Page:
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XS began at Yale School of Architecture as the Why Erect Boundaries? (WEB) Project in April 2012. It culminated in an exhibition in four abandoned New Haven storefronts in April 2013. It was part of my thesis project, but really it was much more.

The twenty people involved put heart, sweat, and that most precious grad-school commodity—time—into an untested idea. They reaped both the happiness and the horror of testing it out.

The heart of our project was the relationship between the author and creative idea. We challenged the 1-to-1 model passed down to us by our modernist forefathers, seeking to push the boundaries of collaboration as we knew it. The edges of XS were always vague, but just because we had no circumference did not mean we had no center. We delighted in our monster-status: a schizophrenic, kaleidoscopic chameleon born in the bowels of the architecture school at Yale.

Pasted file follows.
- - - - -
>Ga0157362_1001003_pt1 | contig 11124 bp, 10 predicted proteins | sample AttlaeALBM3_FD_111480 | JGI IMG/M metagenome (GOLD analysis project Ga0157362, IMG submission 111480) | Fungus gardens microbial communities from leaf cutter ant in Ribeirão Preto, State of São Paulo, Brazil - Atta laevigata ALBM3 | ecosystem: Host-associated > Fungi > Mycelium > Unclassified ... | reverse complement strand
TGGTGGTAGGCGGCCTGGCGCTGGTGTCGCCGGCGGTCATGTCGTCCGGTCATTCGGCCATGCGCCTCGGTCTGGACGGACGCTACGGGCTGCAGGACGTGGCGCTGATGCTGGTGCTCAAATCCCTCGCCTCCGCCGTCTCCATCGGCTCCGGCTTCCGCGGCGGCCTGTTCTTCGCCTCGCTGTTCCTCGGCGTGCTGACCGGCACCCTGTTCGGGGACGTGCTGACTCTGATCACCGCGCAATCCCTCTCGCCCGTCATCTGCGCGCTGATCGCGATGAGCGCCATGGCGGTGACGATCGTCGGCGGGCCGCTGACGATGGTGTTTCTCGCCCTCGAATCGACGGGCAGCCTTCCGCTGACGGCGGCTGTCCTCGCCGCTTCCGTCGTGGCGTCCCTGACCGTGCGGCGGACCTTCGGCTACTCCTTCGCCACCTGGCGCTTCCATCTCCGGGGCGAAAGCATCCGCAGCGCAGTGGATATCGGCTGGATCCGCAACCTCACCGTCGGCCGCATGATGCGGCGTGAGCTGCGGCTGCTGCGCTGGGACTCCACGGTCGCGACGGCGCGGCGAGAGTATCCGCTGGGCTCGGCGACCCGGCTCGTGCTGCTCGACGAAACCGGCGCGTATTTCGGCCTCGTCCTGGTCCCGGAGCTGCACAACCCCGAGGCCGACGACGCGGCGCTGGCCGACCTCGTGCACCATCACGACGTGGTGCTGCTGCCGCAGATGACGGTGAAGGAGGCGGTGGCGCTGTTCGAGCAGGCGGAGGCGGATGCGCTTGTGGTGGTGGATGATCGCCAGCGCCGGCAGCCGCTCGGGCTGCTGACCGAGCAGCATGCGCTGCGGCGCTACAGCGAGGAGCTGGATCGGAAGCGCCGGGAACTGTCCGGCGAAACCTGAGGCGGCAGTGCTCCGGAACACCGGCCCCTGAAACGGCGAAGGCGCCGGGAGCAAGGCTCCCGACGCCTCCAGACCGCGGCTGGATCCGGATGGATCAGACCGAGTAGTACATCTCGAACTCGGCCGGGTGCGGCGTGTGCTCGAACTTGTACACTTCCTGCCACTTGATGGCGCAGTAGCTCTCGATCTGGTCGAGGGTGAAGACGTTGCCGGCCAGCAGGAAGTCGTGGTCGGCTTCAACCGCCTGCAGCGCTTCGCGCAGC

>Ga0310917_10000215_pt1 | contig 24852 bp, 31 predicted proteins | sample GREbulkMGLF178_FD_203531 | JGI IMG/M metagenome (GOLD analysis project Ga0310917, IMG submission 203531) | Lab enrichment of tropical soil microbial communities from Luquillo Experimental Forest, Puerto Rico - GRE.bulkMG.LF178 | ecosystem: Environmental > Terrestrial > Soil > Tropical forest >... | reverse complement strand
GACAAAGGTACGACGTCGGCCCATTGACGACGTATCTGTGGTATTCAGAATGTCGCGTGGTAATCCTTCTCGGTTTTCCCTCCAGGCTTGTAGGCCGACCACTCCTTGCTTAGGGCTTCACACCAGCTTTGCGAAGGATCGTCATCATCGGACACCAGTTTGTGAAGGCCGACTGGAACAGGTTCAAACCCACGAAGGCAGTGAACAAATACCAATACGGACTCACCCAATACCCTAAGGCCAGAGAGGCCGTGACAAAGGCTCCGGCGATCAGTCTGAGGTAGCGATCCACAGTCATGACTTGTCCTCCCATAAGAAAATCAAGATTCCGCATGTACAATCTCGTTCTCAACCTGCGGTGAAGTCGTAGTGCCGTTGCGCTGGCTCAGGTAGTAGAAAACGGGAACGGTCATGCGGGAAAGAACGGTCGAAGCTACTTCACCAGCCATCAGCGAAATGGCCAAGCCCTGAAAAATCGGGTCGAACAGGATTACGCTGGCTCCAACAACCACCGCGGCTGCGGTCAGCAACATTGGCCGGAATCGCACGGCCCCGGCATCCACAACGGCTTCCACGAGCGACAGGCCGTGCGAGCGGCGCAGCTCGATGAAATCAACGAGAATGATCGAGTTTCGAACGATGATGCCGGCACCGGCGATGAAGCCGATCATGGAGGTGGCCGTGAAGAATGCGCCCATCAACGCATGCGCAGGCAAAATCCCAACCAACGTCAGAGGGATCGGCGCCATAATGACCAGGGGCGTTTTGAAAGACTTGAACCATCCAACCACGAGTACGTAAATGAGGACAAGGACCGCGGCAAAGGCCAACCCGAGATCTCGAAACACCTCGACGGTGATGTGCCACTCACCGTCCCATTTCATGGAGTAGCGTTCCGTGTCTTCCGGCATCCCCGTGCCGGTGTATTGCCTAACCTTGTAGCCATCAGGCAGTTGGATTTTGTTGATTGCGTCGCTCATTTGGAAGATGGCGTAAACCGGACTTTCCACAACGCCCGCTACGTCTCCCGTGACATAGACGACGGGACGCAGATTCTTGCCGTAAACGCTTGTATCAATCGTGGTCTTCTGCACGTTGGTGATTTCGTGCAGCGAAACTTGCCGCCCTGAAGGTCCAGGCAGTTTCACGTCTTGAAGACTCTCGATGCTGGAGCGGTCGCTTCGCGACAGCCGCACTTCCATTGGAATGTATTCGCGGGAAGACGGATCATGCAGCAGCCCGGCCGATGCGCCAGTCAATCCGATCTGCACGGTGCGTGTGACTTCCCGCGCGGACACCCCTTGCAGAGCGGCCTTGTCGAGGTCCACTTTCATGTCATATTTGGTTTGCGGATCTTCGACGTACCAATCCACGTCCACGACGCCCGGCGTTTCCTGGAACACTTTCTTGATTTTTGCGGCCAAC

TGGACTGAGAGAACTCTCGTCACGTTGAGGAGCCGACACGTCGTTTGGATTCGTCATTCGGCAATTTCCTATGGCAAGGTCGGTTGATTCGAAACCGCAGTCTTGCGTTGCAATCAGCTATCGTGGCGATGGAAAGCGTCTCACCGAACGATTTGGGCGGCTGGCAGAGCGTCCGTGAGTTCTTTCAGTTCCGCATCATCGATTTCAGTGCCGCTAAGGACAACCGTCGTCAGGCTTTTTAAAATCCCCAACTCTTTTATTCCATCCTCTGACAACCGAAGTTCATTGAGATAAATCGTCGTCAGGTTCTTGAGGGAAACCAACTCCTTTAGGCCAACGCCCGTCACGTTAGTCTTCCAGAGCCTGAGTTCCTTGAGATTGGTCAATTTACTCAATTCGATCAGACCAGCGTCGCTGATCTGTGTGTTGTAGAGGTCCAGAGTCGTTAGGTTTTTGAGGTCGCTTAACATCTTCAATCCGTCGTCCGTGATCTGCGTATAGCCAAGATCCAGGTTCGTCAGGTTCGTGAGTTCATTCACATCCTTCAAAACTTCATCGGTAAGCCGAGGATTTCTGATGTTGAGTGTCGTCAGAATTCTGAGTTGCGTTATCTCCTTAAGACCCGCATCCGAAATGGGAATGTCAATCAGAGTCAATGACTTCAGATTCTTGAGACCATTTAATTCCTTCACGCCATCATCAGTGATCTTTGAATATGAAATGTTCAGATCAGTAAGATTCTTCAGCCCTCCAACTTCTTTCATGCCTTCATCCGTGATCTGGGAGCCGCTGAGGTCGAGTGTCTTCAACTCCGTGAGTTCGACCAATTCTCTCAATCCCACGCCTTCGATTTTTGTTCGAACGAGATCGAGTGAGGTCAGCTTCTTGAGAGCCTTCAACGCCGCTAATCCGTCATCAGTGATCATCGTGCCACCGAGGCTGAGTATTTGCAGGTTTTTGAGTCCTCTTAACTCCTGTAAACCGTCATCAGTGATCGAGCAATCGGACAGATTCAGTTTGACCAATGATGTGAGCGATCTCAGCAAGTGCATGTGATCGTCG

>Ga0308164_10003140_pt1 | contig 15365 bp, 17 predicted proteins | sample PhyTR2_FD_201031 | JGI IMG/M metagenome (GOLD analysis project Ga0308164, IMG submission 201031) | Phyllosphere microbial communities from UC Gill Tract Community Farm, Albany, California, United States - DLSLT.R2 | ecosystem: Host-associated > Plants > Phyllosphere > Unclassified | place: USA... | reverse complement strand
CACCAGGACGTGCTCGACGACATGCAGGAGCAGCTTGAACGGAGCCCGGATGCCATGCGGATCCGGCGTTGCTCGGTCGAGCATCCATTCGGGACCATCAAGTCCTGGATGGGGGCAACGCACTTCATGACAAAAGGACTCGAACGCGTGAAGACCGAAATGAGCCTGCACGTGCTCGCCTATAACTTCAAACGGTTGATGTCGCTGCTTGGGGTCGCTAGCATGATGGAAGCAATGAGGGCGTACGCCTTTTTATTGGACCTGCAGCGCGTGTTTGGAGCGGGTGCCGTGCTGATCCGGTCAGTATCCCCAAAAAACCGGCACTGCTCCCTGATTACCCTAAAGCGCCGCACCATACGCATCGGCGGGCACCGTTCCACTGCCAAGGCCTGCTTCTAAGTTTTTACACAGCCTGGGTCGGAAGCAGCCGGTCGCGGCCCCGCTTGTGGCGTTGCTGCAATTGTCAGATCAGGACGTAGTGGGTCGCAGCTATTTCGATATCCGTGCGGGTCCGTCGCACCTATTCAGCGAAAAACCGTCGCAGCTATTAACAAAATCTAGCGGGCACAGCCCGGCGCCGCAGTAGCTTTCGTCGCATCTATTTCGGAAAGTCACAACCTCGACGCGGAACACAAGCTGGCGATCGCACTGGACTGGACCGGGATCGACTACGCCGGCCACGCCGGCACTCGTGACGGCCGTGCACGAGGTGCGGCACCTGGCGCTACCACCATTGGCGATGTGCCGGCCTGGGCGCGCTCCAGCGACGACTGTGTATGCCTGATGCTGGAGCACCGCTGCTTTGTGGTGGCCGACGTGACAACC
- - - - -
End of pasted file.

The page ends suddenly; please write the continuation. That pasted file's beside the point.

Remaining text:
Our exhibition opened in April after a year of hard work. Our explosion into the world was brief. We thought it was glorious. Three hours into the opening, the fire marshal declared our storefront spaces "unfit for assembly" and we were forced to shut it down. I lived in a numbness for three days after.

The lesson I came away with is this: it is impossible to make in a vacuum. Therefore, to make  is to change. Making together is changing together. It is a collective action that is by nature projective, hopeful, subversive. Bringing noise and beauty into the world demands the resilience. It brings us closer to the fabric of cities that hold us and the communities that belong to them. 

Thank you to the XS members for your work. Thanks to everyone who helped out along the way.